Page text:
Pirates open the books to show profits

Rob Biertempfel
| Sunday, Aug. 22, 2010

About two-thirds of the Pirates' $29.4 million net income from 2007 and 2008 was paid to the ownership group to help pay taxes and fulfill loan interest payments.

This afternoon, the ballclub released selected information from its audited financial statements from 2007, 2008 and 2009, which shows a total payout of $20.443 million its partners. The payouts were approved by a vote of the Pirates' board of directors.

The family of principal owner Bob Nutting received a total of $9.604 million via two payments in December 2007 and July 2008. That money covered the interest due on a loan the family made to the franchise in 2003.

Under the terms of the loan, the Nuttings could have gotten an increased share of ownership instead of a cash payment. But the minority owners did not want to give up even more of their stakes.

Also in two payments, coming in January 2008 and April 2008, the Pirates distributed $10.839 million to its partners for tax liabilities in 2006 and 2007. Those payments were made after some members of the partnership group insisted the team help them pay their annual federal and state taxes on the team's profits.

The Pirates had a net income of $15 million in 2007, $14.4 million in 2008 and $5.4 million in 2009.

The two payouts in 2008 are the only times the Pirates have paid dividends to their partners. Nutting, who is chairman of the board, prefers not to make dividend payments to the partners. Rather, Nutting wants profits to remain within the franchise to pay for long-term expenditures — such as capital improvements, increased budgets for scouting and player development and increased player payroll.

Nutting, who does not draw a salary, emphasized ownership is not lining its pockets with the team's profits. He also has denied the revenue has been used for any of the Nutting family's other businesses, such as the Wheeling, W. Va.- based Ogden Newspapers or Seven Springs Mountain Resort.

"I really believe we are doing the right thing for the club," Nutting said. "I know we are acting honorably. I really believe what we're going through is worth it. If I didn't, there'd be no reason to put up with the agony — not only the on-field performance this year, but the public lashing we take."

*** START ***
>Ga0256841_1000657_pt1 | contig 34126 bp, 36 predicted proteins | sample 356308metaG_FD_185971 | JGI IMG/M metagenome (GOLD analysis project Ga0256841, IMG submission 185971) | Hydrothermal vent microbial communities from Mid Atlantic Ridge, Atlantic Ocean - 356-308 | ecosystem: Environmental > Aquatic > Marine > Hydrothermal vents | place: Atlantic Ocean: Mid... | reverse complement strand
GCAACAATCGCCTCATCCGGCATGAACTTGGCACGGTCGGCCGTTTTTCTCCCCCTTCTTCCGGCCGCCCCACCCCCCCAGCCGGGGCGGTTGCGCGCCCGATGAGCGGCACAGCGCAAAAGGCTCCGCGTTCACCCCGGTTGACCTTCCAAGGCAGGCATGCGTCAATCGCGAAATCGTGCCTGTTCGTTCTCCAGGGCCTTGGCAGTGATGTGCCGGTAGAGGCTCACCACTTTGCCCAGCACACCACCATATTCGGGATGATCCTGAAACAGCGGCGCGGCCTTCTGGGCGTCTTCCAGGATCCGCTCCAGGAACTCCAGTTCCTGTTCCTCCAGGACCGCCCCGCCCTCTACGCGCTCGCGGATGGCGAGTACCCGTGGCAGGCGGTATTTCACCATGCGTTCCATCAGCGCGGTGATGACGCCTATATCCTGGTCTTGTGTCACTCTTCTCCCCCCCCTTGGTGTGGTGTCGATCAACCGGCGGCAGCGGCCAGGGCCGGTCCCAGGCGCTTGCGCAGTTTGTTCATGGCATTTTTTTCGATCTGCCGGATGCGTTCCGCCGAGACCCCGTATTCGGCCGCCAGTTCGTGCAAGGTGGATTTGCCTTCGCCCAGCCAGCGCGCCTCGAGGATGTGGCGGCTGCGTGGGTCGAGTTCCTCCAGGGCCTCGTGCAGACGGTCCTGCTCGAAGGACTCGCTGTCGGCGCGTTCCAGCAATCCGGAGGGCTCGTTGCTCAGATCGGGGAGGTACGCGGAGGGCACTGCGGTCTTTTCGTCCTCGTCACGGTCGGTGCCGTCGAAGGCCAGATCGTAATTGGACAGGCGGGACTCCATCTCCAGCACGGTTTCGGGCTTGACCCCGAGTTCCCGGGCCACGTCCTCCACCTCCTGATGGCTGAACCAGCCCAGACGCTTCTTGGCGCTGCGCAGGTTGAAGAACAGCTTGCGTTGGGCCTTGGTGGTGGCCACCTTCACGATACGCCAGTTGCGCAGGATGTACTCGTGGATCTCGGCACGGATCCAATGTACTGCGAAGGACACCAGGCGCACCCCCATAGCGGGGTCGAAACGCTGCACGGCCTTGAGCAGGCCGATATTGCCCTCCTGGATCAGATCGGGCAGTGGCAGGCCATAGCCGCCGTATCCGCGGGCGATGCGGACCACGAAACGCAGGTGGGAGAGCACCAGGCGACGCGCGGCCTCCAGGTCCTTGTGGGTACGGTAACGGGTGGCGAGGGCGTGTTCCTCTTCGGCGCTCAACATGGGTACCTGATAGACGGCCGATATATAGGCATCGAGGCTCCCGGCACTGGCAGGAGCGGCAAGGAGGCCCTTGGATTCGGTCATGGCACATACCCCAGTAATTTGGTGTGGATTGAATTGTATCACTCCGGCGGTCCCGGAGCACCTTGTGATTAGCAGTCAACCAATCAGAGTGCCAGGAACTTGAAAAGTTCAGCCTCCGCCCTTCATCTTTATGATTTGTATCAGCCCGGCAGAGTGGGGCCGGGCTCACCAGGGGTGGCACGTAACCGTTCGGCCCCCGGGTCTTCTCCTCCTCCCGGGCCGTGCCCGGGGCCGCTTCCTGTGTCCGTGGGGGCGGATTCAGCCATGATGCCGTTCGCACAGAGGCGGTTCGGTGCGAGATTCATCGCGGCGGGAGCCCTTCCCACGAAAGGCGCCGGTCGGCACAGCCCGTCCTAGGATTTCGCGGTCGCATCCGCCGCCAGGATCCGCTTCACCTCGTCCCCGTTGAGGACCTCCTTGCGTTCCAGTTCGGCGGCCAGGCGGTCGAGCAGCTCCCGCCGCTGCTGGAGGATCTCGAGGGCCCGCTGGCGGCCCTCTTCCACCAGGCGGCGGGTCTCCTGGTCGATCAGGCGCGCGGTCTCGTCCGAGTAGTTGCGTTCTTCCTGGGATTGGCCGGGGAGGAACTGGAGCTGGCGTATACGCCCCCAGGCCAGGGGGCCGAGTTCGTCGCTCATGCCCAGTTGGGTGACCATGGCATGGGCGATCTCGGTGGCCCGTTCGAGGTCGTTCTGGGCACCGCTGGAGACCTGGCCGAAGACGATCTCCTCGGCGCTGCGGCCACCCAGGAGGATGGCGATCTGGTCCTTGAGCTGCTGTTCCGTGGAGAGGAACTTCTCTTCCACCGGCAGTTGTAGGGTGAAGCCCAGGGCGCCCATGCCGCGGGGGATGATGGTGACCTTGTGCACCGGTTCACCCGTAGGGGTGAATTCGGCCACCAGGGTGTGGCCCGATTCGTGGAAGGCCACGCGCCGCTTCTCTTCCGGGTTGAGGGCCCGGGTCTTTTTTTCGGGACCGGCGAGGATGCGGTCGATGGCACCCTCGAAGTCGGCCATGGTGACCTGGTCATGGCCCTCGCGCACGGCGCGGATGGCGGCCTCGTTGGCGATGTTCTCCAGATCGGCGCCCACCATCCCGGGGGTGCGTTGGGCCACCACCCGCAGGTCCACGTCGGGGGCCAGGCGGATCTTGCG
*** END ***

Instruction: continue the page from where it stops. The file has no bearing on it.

The team's decision to release some of its financial information does not signal a change from its previous refusal to open its books for public inspection. Rather, according to president Frank Coonelly, it's a response to the leak of the team's financial statements for 2007 and '08 to The Associated Press.

"After a period in which the club incurred large losses, the club has operated on a sound financial basis over the last several years," Coonelly said.

The Pirates have turned a profit every year since 2004. The team was in the black by about $25 million in 2006, when it had a $46.7 million payroll and PNC Park played host to the All-Star Game.

In December, Coonelly said the Pirates had put all their revenue into capital investments, such as a $5.4 million academy in the Dominican Republic, a $2 million renovation of Pirate City in Bradenton, Fla., and various improvements at PNC Park.

The Pirates' payroll has dropped steadily over the past four seasons. It went from $51.4 million in 2007 to $50.7 million in 2008 to $49 million in 2009 to its current $39 million. The team slashed payroll by trading away more expensive, veteran players such as Jason Bay, Adam LaRoche, Xavier Nady, Jack Wilson, Freddy Sanchez and John Grabow.

Coonelly admitted that the team would not have turned a profit last year if players such as Wilson and Sanchez had not been traded.

"We did not feel compelled to make those trades," Coonelly said. "We felt they made sense (from a baseball standpoint). We had budgeted close to the break-even point."

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